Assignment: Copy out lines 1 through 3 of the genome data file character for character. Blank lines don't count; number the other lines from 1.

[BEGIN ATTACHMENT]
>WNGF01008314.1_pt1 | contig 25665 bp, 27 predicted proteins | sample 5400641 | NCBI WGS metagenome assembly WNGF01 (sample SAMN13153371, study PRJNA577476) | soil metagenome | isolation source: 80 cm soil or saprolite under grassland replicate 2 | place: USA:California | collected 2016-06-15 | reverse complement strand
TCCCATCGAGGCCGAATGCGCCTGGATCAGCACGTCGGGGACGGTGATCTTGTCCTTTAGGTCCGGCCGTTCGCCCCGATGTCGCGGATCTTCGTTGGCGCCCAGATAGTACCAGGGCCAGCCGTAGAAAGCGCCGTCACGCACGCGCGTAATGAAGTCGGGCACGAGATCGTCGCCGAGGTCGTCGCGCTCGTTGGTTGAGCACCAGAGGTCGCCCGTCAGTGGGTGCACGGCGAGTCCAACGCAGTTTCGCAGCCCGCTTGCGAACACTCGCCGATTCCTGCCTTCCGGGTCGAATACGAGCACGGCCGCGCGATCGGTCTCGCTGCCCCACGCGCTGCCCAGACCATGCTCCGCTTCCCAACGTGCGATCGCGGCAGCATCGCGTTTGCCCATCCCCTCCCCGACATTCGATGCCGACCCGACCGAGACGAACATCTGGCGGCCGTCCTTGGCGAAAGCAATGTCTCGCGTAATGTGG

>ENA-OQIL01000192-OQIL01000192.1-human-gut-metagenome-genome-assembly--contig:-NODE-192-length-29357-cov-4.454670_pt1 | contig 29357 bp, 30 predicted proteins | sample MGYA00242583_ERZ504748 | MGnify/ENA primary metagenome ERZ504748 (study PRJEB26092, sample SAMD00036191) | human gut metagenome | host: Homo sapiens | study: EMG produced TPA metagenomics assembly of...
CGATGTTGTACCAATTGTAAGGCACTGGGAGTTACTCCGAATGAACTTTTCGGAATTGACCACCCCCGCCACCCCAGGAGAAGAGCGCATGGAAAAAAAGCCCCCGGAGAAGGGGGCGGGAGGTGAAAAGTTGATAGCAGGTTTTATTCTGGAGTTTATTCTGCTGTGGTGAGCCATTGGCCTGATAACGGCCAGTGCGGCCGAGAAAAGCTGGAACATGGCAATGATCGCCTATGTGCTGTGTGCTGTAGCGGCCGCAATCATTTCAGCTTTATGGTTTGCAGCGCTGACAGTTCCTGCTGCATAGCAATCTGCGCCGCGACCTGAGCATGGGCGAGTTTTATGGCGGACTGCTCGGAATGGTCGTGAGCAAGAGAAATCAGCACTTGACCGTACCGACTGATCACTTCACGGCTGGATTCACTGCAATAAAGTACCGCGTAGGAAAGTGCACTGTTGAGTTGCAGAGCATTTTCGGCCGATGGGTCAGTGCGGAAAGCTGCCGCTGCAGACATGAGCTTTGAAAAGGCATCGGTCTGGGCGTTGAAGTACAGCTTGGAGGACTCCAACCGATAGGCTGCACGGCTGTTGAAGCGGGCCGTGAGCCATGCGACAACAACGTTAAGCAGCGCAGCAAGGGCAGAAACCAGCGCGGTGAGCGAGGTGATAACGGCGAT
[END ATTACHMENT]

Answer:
>WNGF01008314.1_pt1 | contig 25665 bp, 27 predicted proteins | sample 5400641 | NCBI WGS metagenome assembly WNGF01 (sample SAMN13153371, study PRJNA577476) | soil metagenome | isolation source: 80 cm soil or saprolite under grassland replicate 2 | place: USA:California | collected 2016-06-15 | reverse complement strand
TCCCATCGAGGCCGAATGCGCCTGGATCAGCACGTCGGGGACGGTGATCTTGTCCTTTAGGTCCGGCCGTTCGCCCCGATGTCGCGGATCTTCGTTGGCGCCCAGATAGTACCAGGGCCAGCCGTAGAAAGCGCCGTCACGCACGCGCGTAATGAAGTCGGGCACGAGATCGTCGCCGAGGTCGTCGCGCTCGTTGGTTGAGCACCAGAGGTCGCCCGTCAGTGGGTGCACGGCGAGTCCAACGCAGTTTCGCAGCCCGCTTGCGAACACTCGCCGATTCCTGCCTTCCGGGTCGAATACGAGCACGGCCGCGCGATCGGTCTCGCTGCCCCACGCGCTGCCCAGACCATGCTCCGCTTCCCAACGTGCGATCGCGGCAGCATCGCGTTTGCCCATCCCCTCCCCGACATTCGATGCCGACCCGACCGAGACGAACATCTGGCGGCCGTCCTTGGCGAAAGCAATGTCTCGCGTAATGTGG

>ENA-OQIL01000192-OQIL01000192.1-human-gut-metagenome-genome-assembly--contig:-NODE-192-length-29357-cov-4.454670_pt1 | contig 29357 bp, 30 predicted proteins | sample MGYA00242583_ERZ504748 | MGnify/ENA primary metagenome ERZ504748 (study PRJEB26092, sample SAMD00036191) | human gut metagenome | host: Homo sapiens | study: EMG produced TPA metagenomics assembly of...